Connect with us


Isio Knows Better: “Aunty, I No Get Change” ATM Woes & Other Cashless Society Struggles

Avatar photo



Isio 3God knows that I did not do a bad thing when I decided to branch one store like dat to buy some home accessories items. I bought everything I bought and the bill came to (let’s say) N6,542. Okay, no problem. I gave them (the cashier and Manager) N7,000, only to be told they did not have any change. I looked at the manager who told me that I could also pay with my ATM card, na e I commot ATM card 1 give Oga Manager.

The moments the POS swallowed my card were unusually long. Aga Manager looked at me, told me (with beta English), “Oh don’t worry, madam, it will soon go through, it’s jest the network.” I smiled my understanding softly and nodded. Before I knew it, he had punched CANCEL

Horrified, I shrieked, “Why would you do that?”

He said it was not a problem, that the network was just too slow, and that he had terminated it to start afresh another transaction with another card. He asked me if I had another card, to which I responded yes, and handed him ATM Card 2, and collected the previous.

Sharp, sharp… the second one went like a charm. They were happy, and I was happy, and just as I was about to smilingly retrieve my goods from the sales attendant who held them lovingly up to me, I got the sing-song tone that was my SMS alert – and then another one, almost simultaneously. And then it hit me… all I could say was, “Please Jesus, don’t let it be what I think it is.”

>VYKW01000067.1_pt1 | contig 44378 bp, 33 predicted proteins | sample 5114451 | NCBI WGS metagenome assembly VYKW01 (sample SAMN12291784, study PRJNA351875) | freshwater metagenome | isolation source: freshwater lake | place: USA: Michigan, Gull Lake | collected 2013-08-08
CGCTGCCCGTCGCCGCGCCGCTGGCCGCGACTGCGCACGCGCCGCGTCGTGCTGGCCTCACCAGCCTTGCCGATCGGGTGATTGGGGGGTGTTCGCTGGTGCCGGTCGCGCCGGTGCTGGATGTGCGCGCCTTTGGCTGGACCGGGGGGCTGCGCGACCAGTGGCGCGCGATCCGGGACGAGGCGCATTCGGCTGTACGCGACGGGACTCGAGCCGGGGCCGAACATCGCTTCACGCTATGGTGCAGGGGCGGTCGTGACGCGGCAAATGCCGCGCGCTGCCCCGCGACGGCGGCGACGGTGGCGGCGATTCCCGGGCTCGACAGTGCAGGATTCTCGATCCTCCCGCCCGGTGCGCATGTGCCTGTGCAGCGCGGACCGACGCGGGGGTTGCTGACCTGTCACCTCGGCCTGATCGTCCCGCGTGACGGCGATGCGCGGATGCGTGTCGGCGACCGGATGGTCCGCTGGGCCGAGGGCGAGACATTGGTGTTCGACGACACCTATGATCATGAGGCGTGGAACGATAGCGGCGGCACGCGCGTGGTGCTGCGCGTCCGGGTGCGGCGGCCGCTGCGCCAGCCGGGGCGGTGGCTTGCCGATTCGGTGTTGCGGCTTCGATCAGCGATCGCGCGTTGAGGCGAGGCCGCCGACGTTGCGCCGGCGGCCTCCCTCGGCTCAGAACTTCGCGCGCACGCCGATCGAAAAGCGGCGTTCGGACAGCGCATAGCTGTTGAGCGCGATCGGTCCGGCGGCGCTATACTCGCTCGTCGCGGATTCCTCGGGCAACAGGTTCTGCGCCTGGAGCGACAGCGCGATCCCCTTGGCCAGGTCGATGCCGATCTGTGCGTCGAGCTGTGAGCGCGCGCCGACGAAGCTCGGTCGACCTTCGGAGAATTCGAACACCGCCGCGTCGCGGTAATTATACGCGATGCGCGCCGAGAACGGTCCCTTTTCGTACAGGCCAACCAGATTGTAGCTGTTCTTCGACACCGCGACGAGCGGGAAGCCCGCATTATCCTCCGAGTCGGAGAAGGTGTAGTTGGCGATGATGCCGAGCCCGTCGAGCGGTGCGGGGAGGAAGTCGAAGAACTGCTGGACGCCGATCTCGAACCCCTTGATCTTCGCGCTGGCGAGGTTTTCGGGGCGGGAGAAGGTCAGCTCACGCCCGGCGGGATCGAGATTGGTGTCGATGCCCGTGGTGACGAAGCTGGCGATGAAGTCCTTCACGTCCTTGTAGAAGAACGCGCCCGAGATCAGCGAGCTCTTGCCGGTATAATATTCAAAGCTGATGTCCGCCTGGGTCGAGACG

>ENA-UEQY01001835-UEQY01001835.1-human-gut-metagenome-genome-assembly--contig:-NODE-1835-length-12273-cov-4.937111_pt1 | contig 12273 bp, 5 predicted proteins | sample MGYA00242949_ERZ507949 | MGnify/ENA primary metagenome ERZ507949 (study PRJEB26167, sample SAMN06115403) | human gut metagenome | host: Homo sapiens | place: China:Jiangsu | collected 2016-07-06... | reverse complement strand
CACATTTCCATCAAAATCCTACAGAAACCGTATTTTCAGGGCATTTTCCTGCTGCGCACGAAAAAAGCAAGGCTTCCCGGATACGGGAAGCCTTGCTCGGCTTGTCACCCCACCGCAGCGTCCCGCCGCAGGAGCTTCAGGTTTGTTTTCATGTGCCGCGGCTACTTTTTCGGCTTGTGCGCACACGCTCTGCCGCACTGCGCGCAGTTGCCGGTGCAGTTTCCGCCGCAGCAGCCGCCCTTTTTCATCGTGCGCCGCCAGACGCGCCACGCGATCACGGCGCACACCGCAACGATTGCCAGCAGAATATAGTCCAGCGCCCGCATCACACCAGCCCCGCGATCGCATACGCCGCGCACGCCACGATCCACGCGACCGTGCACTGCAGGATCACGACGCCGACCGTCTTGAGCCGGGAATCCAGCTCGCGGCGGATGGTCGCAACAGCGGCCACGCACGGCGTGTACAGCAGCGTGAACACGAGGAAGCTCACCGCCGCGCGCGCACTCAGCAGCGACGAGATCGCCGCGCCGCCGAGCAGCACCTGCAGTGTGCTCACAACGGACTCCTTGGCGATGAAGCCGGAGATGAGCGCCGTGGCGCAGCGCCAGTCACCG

It turned out it was. Both banks had debited me sha. L’oro kan, I had been double billed.

Long story short, Oga Manager’s perfect English disappeared. He couldn’t return my money, I was displeased. He promised me my bank (ATM 1’s bank) would refund my money, I wanted to know how, since his POS didn’t print out a declined slip. He talked some more – basically tried to convince me that he was right. I just tayah for the mata. I walked into that shop happy as a kite, but left, squeezing face like onions. Pstchewwwwwwwwwwwwwwwwwwwwwwwwwww.

Yes, it is still peppering me, as I never got my money back.

First of all, for a cashless society, the “system/server” of many payment portals leave a lot to be desired. Who has ever been to an ATM, and the moment the machine was to vomit your cash, you hear the krrrrrrrrrrrrrrrr but see nothing, receive nothing. Just the ATM opening its mouth bearing nothing and its computer brain (in that Lord Of The Rings Witchcraft voice) saying, “Thank you for banking with us…”

How? Se kin se wipe awom aiye ti won ekpe fun ATM yii sha? Abi iru ere rada-rada wo le’leyi bayii? Eez ga ju.

[Translation in Nigerian English: WHAAAAT?! Hope it is not that the world of principalities have measured the swear for this ATM? Or what manner of rough-play is this one now? Na wa o].

And at that moment of exasperation I got an SMS alert, my bank happily informing me that my last transaction had been debited from my account. I took that one too up with both banks. I signed a few forms, talk-talk-talk until saliva finish from my mouth. Una no go kee pesin for this Lagos.